refers,’[5] is adequately preserved for readers to gain a sense of what may have been the original impetus for Coleridge’s notation.  Marginal notes by Coleridge are printed in red ink and quickly attract the reader’s attention.[6]  On the whole, editorial comment is useful, concise, and easily understood.  Readers will especially appreciate cross-references to other writings by Coleridge, most often parallel comments in the notebooks.  The editors have produced an extraordinary work of scholarship and deserve many accolades for their accomplishment.

       Still, the text must be used with care.  Students looking to the Marginalia for timely support for a thesis will, no doubt, need to observe the standard caveats in using this resource, especially when relying on the dates that the editors have assigned to his marginal comments.  Far less apparent to the unacquainted reader are errors of fact that occasionally slip into the text.  Although William Sherlock died in 1707, one note incautiously substitutes biographical details from the life of Sherlock’s son Thomas (1678-1761) when it suggests that ‘Waterland participated in a formal public dispute with Sherlock over Arianism in 1714 and succeeded him as vice-chancellor at Cambridge in 1715’ (16n.172).  While many footnotes shed considerable light on Coleridge’s often obscure references, some could have been eliminated as commonplaces or replaced by more pertinent information: a reference to the biblical book of Genesis, ‘‘[t]he First Book of Moses, called Genesis,’ to give it its full title,’ is likely unnecessary for the reader of marginalia on Swedenborg (430n.41).  Other footnotes are more troubling, however, when they replicate and protract tendentious notes from other volumes of the Collected Coleridge.  One editorial note explaining the origins of Coleridge’s use of ‘Bibliolatria’ in marginalia on Tennemann, for example, refers the reader to the manuscript text of Confessions of an Inquiring Spirit where, it is claimed, ‘Lessing’s coinage of Bibliolatrie is given as the ultimate source’ (805n.1352).  Turning to the Confessions in Shorter Works & Fragments (CC vol. 11), however, one finds that the ‘ultimate source’ provided there is, in fact, the only source provided, to the utter neglect of Englishman John Byrom’s (1691-1763) earlier use of the word. One can only hope that the renewed attention to Coleridge’s notes on the writings of Jeremy Taylor, occasioned by this volume of the marginalia, will provide an antidote to the occasional neglect of English influences on Coleridge’s theological and philosophical writings.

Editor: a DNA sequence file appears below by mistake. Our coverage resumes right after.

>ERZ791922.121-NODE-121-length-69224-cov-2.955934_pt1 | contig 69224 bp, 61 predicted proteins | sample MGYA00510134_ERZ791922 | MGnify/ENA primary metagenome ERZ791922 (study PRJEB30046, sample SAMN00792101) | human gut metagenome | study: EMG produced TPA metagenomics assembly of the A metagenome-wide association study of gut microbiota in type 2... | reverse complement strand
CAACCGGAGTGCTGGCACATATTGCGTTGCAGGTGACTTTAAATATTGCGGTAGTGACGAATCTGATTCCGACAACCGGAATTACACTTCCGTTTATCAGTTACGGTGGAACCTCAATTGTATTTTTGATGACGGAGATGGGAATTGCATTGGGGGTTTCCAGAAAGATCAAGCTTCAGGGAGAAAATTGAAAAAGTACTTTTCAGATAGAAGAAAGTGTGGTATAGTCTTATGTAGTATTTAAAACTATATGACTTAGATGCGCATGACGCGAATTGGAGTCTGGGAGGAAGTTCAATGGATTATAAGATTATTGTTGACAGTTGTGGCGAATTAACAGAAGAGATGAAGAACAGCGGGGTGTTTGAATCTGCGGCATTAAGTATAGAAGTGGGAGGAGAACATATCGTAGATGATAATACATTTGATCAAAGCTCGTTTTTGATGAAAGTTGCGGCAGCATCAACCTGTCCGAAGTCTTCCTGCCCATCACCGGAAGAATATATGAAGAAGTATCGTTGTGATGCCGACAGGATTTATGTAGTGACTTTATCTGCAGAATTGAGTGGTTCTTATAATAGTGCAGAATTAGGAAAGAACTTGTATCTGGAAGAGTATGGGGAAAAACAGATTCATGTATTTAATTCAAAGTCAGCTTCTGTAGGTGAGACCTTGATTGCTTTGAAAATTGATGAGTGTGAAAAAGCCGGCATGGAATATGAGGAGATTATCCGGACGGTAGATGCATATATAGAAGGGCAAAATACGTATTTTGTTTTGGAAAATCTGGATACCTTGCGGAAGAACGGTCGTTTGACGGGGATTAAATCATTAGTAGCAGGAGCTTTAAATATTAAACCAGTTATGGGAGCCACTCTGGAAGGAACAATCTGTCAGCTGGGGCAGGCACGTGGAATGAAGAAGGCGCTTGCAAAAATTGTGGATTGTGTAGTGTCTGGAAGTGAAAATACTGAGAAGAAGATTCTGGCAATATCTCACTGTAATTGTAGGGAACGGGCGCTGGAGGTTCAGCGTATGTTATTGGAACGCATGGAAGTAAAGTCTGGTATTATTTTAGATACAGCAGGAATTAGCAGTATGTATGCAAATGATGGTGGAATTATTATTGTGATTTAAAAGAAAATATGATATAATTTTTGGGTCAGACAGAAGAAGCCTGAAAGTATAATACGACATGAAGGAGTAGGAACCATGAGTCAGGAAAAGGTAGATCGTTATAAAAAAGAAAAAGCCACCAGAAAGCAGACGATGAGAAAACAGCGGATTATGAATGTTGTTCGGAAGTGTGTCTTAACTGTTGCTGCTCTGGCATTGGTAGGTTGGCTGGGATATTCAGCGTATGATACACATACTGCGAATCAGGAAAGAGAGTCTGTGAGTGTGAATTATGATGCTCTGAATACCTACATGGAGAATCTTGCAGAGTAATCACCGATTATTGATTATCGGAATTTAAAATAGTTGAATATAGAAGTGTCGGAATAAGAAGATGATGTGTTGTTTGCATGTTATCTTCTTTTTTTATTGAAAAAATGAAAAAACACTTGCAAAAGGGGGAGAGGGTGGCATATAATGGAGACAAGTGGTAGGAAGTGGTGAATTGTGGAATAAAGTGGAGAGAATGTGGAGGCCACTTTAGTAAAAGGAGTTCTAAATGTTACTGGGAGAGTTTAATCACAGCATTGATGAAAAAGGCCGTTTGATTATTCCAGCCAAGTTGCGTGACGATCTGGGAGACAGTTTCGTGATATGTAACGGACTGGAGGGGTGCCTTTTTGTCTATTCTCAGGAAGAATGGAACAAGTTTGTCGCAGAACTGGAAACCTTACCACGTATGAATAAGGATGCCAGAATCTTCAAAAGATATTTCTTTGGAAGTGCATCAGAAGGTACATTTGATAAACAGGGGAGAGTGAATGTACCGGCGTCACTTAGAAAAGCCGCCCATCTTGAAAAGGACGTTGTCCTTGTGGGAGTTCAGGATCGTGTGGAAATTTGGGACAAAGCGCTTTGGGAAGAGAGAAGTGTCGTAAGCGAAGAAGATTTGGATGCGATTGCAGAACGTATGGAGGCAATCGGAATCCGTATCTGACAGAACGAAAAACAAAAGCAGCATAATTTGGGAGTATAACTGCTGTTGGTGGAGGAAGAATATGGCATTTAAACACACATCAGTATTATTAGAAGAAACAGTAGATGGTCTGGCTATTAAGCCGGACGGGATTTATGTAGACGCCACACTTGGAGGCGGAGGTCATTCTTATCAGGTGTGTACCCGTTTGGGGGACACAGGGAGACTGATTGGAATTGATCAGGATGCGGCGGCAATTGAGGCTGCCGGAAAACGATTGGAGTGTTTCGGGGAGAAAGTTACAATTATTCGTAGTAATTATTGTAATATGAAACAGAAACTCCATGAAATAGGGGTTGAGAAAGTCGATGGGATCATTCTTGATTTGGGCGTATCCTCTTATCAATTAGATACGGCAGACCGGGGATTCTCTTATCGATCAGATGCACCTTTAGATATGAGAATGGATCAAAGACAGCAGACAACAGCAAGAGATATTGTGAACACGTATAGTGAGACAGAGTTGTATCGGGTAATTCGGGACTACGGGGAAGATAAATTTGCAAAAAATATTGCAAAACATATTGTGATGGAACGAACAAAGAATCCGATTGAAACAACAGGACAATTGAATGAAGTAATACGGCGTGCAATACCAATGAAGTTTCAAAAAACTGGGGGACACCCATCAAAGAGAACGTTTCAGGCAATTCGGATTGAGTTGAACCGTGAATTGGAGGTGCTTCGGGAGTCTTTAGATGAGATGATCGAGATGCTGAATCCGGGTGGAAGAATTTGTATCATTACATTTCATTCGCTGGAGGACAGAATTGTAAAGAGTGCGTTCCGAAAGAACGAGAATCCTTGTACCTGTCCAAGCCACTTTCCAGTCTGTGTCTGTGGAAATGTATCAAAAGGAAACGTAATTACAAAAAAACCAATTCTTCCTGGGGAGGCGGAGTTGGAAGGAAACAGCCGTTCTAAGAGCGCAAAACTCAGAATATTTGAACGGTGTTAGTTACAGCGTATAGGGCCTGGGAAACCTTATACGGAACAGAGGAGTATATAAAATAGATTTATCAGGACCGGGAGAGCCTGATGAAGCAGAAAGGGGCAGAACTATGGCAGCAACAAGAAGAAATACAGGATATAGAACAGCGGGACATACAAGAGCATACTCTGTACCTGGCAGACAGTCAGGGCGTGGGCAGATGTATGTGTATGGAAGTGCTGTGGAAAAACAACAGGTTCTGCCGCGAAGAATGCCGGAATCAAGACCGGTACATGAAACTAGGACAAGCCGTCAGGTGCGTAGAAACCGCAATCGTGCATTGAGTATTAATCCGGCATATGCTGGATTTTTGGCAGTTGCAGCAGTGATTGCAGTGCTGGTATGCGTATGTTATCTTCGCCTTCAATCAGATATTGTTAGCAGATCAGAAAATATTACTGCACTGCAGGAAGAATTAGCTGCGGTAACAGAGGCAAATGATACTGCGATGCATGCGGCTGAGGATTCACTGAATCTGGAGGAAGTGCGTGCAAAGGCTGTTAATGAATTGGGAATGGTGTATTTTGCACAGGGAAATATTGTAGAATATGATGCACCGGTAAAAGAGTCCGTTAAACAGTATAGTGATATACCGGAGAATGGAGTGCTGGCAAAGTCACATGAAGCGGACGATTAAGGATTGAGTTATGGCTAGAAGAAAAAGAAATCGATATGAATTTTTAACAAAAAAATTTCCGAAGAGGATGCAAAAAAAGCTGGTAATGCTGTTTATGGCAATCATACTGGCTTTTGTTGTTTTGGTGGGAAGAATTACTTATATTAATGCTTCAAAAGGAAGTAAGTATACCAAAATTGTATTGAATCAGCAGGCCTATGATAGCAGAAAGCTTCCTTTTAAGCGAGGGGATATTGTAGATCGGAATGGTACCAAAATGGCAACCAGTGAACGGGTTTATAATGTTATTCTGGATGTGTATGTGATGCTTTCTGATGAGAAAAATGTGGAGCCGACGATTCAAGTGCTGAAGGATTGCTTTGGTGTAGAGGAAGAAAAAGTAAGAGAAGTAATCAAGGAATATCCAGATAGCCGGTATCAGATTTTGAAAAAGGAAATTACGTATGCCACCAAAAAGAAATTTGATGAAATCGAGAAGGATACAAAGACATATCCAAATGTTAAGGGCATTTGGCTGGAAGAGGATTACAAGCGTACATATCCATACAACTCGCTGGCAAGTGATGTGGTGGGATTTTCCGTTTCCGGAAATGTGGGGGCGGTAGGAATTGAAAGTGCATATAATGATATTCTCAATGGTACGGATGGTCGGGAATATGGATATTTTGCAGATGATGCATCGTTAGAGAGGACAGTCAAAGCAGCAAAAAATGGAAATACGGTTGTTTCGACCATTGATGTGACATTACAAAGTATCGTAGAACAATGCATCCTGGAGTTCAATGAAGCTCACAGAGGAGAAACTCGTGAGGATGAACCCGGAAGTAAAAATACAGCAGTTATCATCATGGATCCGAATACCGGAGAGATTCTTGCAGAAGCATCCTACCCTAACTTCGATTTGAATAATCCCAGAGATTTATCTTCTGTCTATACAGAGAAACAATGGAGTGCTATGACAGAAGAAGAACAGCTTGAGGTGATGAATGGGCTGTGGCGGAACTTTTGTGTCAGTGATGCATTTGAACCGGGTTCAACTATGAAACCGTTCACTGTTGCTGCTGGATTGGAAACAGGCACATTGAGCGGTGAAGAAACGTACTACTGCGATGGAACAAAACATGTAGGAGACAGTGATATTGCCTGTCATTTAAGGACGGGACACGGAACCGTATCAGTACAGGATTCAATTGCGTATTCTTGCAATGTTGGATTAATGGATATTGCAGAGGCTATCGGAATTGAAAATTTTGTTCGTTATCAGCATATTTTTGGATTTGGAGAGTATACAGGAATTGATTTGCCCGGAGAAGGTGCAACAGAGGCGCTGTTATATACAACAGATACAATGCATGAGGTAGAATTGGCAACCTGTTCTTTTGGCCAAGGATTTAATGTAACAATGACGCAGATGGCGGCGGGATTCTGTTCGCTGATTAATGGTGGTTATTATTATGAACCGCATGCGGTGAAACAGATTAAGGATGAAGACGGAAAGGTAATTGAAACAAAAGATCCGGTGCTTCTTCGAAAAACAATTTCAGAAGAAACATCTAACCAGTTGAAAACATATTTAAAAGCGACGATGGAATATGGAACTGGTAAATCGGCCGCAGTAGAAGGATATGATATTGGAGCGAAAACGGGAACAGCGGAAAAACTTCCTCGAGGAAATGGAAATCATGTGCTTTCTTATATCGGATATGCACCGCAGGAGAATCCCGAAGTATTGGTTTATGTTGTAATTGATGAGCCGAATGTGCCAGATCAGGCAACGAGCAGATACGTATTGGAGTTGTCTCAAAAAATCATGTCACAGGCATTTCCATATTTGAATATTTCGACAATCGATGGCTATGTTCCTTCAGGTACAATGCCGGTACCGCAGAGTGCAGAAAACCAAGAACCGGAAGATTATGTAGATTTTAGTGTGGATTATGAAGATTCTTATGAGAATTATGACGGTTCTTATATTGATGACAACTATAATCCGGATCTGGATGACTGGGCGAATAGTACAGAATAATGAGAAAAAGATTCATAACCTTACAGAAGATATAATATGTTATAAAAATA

Notwithstanding, the volume is an asset that will be valued for many years.  The recent appearance of the final volume of the marginalia provides a complete and necessary index to the parts, but it cannot resolve a central difficulty of Coleridge studies: the fact remains that no date can be applied to




every marginal comment and, so, scholars must carefully scrutinize the ideas presented in each passage.  The organization of comments by author and book does not lend itself to an analysis of the changes in Coleridge’s thoughts on a given topic over a period of years.  In fact, Coleridge’s own comments often unsettle a reader’s confidence in the unity of composition when they appear in reaction to earlier marginalia: ‘August 1825.  I do not recollect the date of the above note; but I take no shame to myself for the mood in which it must have been written!’ (172).  Herein lies the challenge for readers of Coleridge’s marginalia.  Even if one believes that Coleridge wrote with a sense of the whole, an awareness of ‘the total implications of the point under consideration,’ as McFarland suggests, the question of intellectual development remains unanswered.  In many ways, Coleridge’s own words on Southey could fittingly be applied to the marginalia: ‘The prominent Fault (or what to fault-finders would appear such) of this delightful Work is for me one of its characteristic Charms—the frequent inconsistency, I mean.  But observe! only the inconsistency of page this with page that, some 40 or 50 pages apart—no inconsistency of Southey with himself under any one existing impression or in relation to any one fact or set of circumstances!’ (121).  In the years to come, scholars armed with this critical edition of the marginalia must be willing to embrace the disparities in Coleridge’s writings and resist the temptation, occasionally abetted by editors’ notes that smooth uneven ground, to diminish those facets of his thought that challenge systematization.  Only then will the importance of Coleridge’s intellectual development be identified and his true achievement be appraised.


[1]       Thomas McFarland, Coleridge and the Pantheist Tradition (Oxford: Clarendon Press, 1969), xxvi.

[2]       George Whalley, ed., Marginalia I, Vol. 12 of The Collected Works of Samuel Taylor Coleridge, ed. Kathleen Coburn, Bollingen Series, 75 (Princeton: Princeton University Press, 1980), xxiii [hereafter, CM].

[3]       Notably, Coleridge’s use of this ‘golden rule’ in his marginalia on Steffens is dated to about 1814-15; as the editors note, the famous phrase is found in Coleridge’s writings since 1801 and its most famous appearance is in the 1817 Biographia Literaria (see CM, V, 360n.197).

[4]       Annex material, as the statement of ‘Editorial Practice’ in CM I explains, ‘are used mostly for gathering together passages that are marked but not annotated’ (xxx).

[5]       CM, I, xxiv.

[6]       Among the highlights of the Coleridge Summer Conference 2002 was Richard Garnett’s talk on the Collected Coleridge, ‘The Designer’s Tale.’  One wonders if Garnett’s astute decision to print Coleridge’s words in a distinct font color—a decision for which scholars owe Garnett a debt of gratitude—was at all influenced by the American practice of printing Bibles with the words of Christ in red.